In the dying days of 1986 Capcom unleashed one of the most gloriously named coin-ops ever, in Side Arms: Hyper Dyne. This second instalment of the Jet Pack Heroes trilogy, sequel to Section Z, was seemingly designed to appeal directly to my then-teenage self, featuring glittering robots, outrageous weaponry, and spectacular explosions.
Allied to the visual splendour is a wondrous sonic assault, a cacophony of crisp lasers, thunderous detonations, pounding electro-magnetic bolts, and (inevitably) croaking toads…
The seminal one-on-one martial arts fest that is Capcom‘s Street Fighter II: Championship Edition (SFII:SCE) hardly requires introduction. Arriving long after the SNES version the 1993 Megadrive port most likely staunched a haemorrhage of 16-bit gamers jumping ship to Nintendo’s platform simply to play the greatest fighter the world had ever seen.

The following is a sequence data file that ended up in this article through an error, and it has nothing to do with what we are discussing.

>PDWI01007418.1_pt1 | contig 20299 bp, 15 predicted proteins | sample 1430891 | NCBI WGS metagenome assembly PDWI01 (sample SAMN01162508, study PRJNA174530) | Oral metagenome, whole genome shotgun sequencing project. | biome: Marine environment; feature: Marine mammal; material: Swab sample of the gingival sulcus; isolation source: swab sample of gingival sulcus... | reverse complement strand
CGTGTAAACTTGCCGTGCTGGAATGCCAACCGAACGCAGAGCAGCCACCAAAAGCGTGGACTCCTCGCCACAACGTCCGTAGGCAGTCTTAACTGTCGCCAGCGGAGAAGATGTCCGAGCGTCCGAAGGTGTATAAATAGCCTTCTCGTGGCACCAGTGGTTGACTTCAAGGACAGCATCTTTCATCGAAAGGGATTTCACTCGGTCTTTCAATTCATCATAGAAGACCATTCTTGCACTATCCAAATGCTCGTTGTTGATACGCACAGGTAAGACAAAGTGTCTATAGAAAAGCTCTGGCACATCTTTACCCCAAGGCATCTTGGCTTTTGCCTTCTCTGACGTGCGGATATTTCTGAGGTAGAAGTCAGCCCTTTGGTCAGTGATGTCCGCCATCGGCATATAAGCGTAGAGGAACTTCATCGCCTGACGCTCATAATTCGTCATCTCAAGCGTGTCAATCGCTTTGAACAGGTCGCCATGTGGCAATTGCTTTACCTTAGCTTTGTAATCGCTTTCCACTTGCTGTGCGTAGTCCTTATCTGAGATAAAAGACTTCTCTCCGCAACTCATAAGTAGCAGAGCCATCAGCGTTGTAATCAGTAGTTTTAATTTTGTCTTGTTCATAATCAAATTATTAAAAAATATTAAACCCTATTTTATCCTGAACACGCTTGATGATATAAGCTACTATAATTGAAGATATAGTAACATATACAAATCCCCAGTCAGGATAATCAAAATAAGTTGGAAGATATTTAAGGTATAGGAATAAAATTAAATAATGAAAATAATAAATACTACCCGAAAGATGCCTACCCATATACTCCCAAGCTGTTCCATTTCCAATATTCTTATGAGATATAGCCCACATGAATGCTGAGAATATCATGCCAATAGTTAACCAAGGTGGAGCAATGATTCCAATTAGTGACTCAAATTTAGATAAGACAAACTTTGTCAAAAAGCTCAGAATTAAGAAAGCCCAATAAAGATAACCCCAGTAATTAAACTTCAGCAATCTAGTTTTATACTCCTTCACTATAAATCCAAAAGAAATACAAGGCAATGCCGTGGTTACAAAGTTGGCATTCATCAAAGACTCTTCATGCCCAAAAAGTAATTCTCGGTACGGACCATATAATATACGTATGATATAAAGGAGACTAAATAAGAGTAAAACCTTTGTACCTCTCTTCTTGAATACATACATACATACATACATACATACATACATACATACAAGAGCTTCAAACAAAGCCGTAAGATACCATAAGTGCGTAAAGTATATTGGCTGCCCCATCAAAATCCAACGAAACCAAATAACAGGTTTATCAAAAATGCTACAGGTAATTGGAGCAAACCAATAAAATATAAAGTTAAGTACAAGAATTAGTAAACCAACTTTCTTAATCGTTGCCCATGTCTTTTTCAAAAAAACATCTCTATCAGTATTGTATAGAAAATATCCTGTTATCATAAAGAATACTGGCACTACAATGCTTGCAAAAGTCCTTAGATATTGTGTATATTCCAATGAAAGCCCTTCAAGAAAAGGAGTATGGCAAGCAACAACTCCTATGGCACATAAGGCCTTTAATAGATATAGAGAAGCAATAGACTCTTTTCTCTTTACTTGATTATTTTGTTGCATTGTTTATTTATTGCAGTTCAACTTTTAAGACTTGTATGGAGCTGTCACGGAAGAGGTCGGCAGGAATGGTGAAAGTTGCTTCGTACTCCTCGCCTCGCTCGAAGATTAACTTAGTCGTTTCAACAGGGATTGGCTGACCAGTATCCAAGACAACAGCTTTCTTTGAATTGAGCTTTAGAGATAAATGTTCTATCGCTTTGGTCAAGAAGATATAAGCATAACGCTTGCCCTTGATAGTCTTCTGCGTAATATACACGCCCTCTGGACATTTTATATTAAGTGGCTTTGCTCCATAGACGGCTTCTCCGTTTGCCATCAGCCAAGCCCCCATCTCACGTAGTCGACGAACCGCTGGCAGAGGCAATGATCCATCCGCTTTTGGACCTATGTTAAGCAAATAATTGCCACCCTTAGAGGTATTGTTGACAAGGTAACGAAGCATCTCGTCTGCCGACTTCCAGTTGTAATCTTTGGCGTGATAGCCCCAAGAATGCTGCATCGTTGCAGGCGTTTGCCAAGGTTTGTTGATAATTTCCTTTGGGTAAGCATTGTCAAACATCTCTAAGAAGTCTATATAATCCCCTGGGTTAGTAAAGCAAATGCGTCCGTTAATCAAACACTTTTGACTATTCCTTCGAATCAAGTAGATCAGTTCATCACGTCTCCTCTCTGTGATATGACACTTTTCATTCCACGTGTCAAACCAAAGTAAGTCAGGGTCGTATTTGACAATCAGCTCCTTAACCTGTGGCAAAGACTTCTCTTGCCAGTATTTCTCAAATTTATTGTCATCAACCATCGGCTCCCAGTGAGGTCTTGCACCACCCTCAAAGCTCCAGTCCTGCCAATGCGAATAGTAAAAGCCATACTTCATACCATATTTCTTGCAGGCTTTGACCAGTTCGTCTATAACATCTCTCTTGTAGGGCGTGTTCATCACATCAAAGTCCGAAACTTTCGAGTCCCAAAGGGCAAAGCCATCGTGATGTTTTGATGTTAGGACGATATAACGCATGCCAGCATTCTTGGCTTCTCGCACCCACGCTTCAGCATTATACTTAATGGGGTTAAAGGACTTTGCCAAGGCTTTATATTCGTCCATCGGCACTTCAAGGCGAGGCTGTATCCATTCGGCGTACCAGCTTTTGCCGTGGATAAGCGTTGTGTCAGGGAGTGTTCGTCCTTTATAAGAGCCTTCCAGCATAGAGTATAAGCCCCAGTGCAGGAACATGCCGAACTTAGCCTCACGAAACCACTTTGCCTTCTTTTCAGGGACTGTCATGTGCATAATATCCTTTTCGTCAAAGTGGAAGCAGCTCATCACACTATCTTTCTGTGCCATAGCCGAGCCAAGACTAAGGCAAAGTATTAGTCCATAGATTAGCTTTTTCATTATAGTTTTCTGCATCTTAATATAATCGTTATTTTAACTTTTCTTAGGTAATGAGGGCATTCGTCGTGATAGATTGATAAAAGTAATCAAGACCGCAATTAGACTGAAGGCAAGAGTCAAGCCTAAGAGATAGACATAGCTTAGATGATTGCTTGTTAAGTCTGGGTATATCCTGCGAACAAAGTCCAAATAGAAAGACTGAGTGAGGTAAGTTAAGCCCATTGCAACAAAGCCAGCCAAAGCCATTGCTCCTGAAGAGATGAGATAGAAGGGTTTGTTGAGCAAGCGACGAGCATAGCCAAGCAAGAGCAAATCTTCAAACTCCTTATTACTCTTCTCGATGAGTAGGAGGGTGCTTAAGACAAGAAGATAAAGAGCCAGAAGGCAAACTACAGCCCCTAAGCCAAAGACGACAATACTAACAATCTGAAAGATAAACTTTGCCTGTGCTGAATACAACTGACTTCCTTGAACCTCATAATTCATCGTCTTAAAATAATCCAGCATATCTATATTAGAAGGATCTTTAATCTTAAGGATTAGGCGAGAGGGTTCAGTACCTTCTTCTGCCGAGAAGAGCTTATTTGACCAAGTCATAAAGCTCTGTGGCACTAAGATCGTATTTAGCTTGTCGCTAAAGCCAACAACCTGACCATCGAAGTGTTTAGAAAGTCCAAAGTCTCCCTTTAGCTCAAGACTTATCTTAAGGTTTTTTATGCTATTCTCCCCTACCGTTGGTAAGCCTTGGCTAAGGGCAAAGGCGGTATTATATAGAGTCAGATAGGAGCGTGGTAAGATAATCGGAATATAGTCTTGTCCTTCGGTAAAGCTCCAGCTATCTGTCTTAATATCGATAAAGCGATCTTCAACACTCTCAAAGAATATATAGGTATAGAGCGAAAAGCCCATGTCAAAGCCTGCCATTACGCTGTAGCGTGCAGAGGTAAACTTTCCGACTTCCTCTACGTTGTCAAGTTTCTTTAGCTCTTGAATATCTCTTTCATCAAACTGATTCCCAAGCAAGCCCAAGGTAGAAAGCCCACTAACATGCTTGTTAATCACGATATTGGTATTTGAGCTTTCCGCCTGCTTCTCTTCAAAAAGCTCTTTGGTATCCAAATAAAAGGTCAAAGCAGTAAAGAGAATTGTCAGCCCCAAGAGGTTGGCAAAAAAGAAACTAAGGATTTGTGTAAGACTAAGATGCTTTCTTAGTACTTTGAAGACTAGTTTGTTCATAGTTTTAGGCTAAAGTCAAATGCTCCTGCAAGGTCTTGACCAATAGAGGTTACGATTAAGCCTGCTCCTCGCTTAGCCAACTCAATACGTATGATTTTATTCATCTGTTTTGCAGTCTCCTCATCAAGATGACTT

SFII:SCE combines elements of two sequels to the all-conquering arcade machine Street Fighter II: The World Warrior, namely the Championship and Hyper editions; the former bequeaths playable bosses, the latter ten user-selectable speeds providing a gaming experience ranging from ‘snails on Valium’ to ‘Benny Hill on speed’.
Combat ensues against an array of stages set throughout the globe, incorporating impressive parallax scrolling and animated background characters (many of which inexplicably perform unintentionally amusing hand movements). The arenas are sharp, vivid and colourful. Whilst the anime-styled fighters are similarly well portrayed the necessary omission of animation frames lends a staccato feel to the bouts, but not to the detriment of the tremendously visceral gameplay.